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Success despite injuries shows Bylsma's worth

by Brian Compton
There have been quite a few worthy candidates throughout the season in the race for the Jack Adams Award, but three established themselves as the clear-cut candidates when it was all said and done.

Last season, Dave Tippett captured the award after leading the Phoenix Coyotes to their first 50-win campaign, and he once again did a phenomenal job to help his club land the No. 6 seed in the Western Conference.

Of the first-year coaches in 2010-11, none did a better job than Tampa Bay's Guy Boucher, who guided the club to the No. 5 seed in the East after racking up 46 victories and 103 points. Boucher seemed destined to be a finalist earlier in the season, but the job his first-round opponent ended up doing down the stretch will likely knock Boucher out of the mix. Combine that with the performances of a couple of coaches out West, and it appears we have three bench bosses who have separated themselves from the rest.


Dan Bylsma, Pittsburgh Penguins -- Other teams suffered from having more man-games lost due to injury, but Bylsma played the second half of the season without his top two centers -- two of the best centers on the planet. Despite the losses of Sidney Crosby (who hasn't played since Jan. 5 due to a concussion) and Evgeni Malkin (out since Feb. 4 with a season-ending knee injury), Bylsma's Pens pushed forward and came within a whisker of winning the Atlantic Division (let's also not forget the Penguins played without Jordan Staal for the first three months of the season). Pittsburgh ended up winning eight of its last 10 games in the regular season and secured home-ice advantage in the opening round of the Stanley Cup Playoffs.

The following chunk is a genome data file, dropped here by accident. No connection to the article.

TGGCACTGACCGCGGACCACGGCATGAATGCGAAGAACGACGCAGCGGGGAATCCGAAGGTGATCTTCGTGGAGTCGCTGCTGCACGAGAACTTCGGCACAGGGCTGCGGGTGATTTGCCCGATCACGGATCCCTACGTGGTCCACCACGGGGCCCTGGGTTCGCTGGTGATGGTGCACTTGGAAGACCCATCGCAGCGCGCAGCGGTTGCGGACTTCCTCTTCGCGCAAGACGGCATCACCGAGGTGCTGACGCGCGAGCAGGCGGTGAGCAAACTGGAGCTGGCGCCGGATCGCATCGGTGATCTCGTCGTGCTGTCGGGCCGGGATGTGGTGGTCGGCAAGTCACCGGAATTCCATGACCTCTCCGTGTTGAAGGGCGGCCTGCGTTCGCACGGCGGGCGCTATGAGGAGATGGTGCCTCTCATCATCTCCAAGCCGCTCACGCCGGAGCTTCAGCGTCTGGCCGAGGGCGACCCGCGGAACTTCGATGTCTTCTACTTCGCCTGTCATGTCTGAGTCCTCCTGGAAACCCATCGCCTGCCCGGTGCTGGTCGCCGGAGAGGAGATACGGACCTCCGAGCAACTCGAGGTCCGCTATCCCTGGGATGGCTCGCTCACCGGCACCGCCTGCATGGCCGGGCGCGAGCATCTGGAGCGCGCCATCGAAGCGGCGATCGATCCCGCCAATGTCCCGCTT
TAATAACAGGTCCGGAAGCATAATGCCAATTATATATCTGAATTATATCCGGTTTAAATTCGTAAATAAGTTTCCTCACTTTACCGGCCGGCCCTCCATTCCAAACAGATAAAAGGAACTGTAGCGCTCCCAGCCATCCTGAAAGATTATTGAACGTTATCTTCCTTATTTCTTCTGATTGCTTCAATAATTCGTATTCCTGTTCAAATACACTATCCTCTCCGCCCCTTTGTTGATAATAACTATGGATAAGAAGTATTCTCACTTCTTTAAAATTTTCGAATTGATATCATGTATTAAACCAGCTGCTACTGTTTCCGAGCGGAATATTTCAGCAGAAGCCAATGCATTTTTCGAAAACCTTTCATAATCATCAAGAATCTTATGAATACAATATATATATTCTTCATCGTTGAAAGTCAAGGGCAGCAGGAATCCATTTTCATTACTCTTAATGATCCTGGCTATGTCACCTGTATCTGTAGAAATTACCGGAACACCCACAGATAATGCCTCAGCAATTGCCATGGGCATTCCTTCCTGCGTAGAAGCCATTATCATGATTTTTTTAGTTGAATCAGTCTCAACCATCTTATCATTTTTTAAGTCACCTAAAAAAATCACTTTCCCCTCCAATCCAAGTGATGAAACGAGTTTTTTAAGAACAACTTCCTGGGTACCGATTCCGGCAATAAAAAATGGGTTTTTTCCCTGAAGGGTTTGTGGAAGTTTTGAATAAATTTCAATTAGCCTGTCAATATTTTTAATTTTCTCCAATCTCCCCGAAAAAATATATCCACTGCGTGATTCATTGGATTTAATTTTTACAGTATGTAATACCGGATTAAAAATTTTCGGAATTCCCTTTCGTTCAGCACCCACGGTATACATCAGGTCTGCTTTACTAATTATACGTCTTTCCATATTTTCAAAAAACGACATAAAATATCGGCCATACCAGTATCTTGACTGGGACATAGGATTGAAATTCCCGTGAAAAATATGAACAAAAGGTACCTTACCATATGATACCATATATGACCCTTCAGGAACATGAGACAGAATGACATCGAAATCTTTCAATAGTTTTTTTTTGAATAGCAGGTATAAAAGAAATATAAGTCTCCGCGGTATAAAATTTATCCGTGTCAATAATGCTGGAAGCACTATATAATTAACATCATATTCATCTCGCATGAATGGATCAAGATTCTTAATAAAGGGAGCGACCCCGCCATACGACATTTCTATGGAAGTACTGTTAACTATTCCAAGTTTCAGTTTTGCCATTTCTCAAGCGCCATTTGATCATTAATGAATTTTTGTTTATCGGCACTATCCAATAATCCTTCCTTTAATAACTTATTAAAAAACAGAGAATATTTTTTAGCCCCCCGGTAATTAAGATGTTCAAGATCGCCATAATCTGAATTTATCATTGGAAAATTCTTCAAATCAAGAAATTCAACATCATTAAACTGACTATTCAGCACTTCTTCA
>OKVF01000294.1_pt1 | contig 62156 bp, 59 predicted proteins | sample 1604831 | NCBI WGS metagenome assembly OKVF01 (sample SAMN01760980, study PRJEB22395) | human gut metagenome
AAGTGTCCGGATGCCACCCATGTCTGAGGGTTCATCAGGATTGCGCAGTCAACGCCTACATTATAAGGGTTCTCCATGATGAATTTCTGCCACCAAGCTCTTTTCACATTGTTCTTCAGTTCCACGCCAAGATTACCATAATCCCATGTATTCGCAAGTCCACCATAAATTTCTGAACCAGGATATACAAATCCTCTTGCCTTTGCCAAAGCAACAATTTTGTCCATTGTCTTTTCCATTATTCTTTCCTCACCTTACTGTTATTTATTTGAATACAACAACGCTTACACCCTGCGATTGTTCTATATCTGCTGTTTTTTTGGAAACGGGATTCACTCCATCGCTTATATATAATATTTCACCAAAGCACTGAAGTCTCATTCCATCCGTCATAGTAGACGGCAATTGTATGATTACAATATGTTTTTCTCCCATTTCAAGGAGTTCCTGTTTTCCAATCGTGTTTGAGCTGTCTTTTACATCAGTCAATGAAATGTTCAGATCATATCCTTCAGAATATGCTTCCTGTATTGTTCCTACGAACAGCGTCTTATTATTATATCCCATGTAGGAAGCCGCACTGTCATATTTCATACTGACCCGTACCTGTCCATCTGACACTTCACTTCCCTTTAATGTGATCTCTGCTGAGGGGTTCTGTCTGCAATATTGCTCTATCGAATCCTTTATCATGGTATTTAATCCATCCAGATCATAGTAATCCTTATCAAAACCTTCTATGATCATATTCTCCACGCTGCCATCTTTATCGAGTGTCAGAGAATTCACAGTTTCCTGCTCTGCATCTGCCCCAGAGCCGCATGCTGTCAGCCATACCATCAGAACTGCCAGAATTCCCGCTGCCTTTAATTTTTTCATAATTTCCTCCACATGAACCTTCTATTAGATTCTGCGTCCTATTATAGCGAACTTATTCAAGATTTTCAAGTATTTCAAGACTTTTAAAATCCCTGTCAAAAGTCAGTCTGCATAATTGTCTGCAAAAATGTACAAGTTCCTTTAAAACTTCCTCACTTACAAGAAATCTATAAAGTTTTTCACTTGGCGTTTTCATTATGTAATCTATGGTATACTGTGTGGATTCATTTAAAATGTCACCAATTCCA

"I think we've heard that anybody can coach Crosby and Malkin," Pens GM Ray Shero said. "But coaching without those two guys, and how the team's playing now with work ethic and discipline is something he's said from Day 1. I'm really proud of that for the team and for Dan.

"Dan does a great job representing this organization and this team. We're lucky to have him as our coach. This year you can see it. People can finally see and recognize what a good coach he is, and how he gets it out of his players."


Barry Trotz, Nashville Predators --
The only coach in the history of the franchise did another outstanding job this season, leading the Preds to a fifth-place finish in the Western Conference. Despite lacking a superstar up front (no player had more than 23 goals or 50 points), Trotz managed to tally 44 victories and 99 points in an unbelievably-competitive conference that really deserved to have more than eight playoff teams.

Dave Tippett, Phoenix Coyotes -- Last season's winner once again got more out of his club than anyone could have imagined, as the Coyotes nearly landed the No. 4 seed in the West for a second straight season. Much like Trotz, Tippett's club managed to win more often than not despite leading an offense that boasted only one 20-goal scorer (Shane Doan). What makes Tippett's performance even more impressive is his ability to not allow the Coyotes' uncertain future affect his players in any way. Instead, it seems as if Tippett continues to find a way to feed off it.

Follow Brian Compton on Twitter: @BComptonNHL
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